Finishing Your Quilt
Basically, hand quilting is a series of running stitches made through all layers of a quilt with a needle and thread. Here are a few things you will need before you start.
Hand quilting thread needs to be smooth with as little lint as possible and should be very consistent in thickness. It’s important to use a good quality thread as an inferior thread will be hard to work with and will form annoying loops and knots. It’s also good practice to run your thread through beeswax (dressmakers or quilter wax) a few times to help it glide through your fabric layers.
For prominent stitches you could try sashiko thread (try Daruma Yokota sashiko thread) or perle cotton. I like to use Aurifil 12 weight cotton thread, it’s not as thick as sashiko thread but it’s smooth and glides through the fabric easily. You can use any good quality sewing machine thread too but you may want to use a thicker thread. Remember a 40 or 50 weight (wt) thread is finer than a 12 weight (wt) one. The lower the number the thicker the thread.
Needles are personal preference and also will depend on what thread you are using. You may have to try a few to find the right one but they do need to be sharp, strong and not too thick. I like to use an embroidery needle or a Crewel needle size 9 or 10 but you could also try a chenille needle. You can buy quilting needles, personally I find them too short but if you are using a hoop you may find a “between” or quilting needle better. Common sizes are 8, 9, and 10; size 8 is best for beginners.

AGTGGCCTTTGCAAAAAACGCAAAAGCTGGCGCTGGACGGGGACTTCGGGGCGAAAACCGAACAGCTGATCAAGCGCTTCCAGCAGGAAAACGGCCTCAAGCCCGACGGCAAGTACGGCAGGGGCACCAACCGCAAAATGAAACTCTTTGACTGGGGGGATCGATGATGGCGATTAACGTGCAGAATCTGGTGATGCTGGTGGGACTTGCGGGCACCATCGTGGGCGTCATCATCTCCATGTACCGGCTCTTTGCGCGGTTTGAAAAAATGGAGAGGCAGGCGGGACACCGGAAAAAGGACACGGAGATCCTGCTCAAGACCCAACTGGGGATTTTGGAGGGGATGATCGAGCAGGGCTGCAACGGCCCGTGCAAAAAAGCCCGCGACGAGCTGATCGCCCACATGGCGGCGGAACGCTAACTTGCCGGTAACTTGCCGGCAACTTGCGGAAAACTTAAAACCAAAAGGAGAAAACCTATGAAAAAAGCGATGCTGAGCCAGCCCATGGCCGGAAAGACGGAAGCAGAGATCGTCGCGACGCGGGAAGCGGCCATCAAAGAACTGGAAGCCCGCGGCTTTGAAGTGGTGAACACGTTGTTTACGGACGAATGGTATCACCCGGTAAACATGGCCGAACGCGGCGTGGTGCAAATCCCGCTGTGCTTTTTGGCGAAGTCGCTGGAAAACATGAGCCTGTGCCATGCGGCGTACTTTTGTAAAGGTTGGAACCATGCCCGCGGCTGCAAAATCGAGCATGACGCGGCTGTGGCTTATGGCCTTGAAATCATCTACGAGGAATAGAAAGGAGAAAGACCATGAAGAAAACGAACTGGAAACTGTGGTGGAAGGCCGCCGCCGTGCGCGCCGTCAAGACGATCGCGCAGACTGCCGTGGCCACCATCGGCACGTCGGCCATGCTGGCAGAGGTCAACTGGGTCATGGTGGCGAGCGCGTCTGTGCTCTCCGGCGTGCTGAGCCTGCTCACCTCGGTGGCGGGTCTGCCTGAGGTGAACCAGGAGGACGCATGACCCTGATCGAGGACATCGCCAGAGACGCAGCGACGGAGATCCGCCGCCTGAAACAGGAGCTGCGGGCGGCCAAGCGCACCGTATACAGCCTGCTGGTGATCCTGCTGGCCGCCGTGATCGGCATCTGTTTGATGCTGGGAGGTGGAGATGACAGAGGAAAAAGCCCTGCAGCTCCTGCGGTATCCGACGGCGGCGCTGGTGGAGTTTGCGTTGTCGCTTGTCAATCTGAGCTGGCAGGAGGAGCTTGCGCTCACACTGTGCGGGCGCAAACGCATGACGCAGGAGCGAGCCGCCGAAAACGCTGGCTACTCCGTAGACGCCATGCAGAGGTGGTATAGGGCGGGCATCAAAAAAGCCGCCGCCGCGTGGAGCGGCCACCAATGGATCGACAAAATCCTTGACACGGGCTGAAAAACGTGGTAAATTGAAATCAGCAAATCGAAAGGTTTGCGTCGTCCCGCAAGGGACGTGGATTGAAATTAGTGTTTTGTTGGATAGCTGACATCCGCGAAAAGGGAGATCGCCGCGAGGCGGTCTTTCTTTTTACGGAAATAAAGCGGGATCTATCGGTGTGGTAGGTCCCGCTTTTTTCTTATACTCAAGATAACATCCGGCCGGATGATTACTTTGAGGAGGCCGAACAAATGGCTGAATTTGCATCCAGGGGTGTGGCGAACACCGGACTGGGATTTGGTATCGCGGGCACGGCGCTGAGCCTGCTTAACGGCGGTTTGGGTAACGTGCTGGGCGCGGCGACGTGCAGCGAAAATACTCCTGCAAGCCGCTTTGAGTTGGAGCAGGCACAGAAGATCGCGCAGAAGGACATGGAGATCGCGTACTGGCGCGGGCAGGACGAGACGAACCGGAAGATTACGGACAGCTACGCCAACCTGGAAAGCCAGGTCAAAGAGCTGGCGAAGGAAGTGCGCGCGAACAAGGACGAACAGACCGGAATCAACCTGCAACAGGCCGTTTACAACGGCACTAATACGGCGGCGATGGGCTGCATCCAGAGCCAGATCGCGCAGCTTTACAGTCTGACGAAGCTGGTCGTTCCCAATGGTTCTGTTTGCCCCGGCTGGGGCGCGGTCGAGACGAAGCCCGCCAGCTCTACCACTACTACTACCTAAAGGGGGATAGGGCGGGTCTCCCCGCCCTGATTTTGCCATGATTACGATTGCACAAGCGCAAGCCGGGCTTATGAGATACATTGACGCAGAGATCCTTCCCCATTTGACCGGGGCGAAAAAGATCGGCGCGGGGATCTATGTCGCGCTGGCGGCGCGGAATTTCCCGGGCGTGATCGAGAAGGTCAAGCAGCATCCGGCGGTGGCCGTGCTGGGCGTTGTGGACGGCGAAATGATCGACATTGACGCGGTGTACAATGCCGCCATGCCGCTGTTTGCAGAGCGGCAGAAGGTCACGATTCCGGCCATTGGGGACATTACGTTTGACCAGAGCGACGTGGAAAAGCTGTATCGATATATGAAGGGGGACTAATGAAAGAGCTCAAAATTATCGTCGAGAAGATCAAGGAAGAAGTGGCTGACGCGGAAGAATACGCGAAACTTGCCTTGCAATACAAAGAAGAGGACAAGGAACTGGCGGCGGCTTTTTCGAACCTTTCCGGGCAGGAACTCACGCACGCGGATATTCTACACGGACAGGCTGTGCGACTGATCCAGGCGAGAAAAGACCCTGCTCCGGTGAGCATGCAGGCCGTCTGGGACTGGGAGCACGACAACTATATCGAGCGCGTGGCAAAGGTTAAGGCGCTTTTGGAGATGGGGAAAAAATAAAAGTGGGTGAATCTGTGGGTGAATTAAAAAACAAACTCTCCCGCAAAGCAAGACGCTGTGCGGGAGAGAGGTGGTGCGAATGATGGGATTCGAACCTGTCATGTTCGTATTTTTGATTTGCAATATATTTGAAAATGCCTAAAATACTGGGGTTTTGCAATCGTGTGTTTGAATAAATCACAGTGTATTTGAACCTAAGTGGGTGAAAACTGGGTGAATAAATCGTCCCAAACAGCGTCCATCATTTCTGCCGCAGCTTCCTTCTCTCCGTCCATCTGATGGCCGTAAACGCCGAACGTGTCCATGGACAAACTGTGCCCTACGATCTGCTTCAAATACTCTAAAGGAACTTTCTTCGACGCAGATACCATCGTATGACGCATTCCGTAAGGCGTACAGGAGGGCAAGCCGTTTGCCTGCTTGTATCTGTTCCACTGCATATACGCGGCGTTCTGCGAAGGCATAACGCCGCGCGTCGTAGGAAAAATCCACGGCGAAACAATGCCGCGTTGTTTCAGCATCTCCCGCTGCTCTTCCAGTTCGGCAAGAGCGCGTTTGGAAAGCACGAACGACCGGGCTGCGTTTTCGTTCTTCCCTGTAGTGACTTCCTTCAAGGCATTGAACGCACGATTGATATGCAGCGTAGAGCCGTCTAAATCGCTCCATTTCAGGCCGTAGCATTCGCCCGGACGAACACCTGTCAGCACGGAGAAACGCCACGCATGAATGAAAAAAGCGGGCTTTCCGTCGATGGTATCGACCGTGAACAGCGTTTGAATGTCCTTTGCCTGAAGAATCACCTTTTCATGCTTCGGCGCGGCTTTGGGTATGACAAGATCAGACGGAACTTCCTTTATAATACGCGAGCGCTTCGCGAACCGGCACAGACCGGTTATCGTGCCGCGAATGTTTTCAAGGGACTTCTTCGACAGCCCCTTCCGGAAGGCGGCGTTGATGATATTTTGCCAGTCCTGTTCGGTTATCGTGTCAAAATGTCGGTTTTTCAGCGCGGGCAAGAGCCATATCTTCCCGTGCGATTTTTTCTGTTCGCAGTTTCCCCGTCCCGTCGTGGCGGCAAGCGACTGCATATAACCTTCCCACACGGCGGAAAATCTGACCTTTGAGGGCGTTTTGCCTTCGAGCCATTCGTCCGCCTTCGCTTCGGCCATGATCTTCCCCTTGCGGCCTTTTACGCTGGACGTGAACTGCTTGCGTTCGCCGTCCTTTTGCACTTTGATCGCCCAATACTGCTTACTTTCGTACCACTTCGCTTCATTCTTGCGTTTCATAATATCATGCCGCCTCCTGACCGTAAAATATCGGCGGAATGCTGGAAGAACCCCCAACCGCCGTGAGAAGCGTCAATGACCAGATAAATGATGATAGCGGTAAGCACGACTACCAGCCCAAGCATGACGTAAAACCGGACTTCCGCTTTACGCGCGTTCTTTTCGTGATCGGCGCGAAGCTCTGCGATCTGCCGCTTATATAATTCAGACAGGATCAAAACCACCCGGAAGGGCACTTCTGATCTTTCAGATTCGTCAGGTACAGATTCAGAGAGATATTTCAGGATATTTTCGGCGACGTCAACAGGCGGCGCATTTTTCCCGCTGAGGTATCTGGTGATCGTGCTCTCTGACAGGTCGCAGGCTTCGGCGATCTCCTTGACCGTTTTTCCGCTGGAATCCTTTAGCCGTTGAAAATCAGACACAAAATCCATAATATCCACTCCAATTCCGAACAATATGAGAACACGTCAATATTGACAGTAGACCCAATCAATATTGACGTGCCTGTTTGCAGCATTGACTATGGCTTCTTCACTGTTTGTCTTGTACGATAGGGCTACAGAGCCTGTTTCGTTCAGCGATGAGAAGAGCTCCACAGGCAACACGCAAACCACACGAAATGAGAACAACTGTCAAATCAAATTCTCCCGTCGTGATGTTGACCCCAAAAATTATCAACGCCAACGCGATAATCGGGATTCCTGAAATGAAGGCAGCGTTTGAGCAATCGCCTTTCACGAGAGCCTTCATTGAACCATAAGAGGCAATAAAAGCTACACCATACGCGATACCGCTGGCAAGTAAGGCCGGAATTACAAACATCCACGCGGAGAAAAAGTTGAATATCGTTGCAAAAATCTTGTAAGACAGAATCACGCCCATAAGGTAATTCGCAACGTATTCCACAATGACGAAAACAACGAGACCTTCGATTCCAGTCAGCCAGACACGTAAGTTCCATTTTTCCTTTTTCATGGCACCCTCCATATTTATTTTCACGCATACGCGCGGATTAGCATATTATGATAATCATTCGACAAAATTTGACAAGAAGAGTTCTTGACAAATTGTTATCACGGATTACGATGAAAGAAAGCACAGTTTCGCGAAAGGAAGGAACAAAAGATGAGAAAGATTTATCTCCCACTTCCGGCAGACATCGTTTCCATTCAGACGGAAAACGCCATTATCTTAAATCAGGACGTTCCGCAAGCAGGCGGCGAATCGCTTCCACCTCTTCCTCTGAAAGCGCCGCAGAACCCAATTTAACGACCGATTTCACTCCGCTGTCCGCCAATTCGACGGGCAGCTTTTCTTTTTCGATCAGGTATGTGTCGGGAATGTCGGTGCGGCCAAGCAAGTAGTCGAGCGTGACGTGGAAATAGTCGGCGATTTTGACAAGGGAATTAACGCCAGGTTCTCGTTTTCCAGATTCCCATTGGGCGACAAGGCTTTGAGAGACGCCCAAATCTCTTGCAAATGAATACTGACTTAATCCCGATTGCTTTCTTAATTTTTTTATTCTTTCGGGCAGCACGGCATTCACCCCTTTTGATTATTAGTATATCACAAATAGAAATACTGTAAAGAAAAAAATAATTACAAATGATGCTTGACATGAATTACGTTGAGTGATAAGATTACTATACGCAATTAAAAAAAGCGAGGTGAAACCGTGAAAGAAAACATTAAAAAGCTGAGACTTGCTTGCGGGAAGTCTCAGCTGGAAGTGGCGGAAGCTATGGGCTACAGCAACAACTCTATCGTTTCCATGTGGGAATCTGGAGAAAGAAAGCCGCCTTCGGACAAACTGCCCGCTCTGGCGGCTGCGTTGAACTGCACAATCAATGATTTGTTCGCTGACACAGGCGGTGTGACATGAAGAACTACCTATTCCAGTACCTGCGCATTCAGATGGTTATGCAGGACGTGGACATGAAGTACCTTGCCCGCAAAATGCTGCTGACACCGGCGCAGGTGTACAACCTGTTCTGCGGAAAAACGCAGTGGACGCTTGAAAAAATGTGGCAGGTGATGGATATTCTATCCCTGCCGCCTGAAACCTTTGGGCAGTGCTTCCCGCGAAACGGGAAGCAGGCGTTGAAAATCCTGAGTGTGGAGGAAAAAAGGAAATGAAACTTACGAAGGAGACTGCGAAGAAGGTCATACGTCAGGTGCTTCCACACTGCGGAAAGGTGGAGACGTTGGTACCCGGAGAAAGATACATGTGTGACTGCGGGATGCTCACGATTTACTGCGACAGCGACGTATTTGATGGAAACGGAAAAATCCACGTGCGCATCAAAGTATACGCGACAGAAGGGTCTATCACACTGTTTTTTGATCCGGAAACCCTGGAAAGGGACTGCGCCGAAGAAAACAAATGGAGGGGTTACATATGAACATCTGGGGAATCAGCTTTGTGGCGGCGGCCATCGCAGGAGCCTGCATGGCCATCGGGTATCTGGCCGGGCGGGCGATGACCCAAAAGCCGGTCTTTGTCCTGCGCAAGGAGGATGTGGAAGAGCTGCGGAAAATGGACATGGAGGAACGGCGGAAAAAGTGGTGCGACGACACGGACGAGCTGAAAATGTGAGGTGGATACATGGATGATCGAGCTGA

An essential tool for hand quilting, again you may need to experiment to see which one you like. There are many to choose from- leather, metal, plastic. I use a plastic Prym ergonomic one.
Frame/hoop or free sewing?
I don’t use a frame or hoop to hand quilt, my stitches are a little bit ‘wabi sabi’ but that’s how I prefer it. I sometimes sit at the table and hang the bit I’m stitching over the edge of the table but mostly I like to cosy up in an armchair and stitch in front of the TV especially in the winter.
If you prefer neat, even stitches then you’ll want to use a frame or hoop. You will get smaller, more even stitches if you keep your quilt stretched as you stitch. A frame supports the quilts weight, ensures even tension and frees both your hands. Hoops are more portable and less expensive. Quilting hoops are deeper than embroidery hoops to accommodate the thickness of quilt layers.
This sturdy, inexpensive tool is actually perfect for creating temporary creases in fabric. Place your material on a flat, hard surface (like a table, hard floor or cutting mat) then lay down your ruler as a guide. Press the Hera Marker firmly along the side of the ruler to make the crease, and when you’re ready, stitch right in the indented lines.
Fabric pen- heat or water erasable:
Useful for marking your quilting pattern, just remember to test it: some pens leave long-term marks on material.
Start by planning out where you’d like to stitch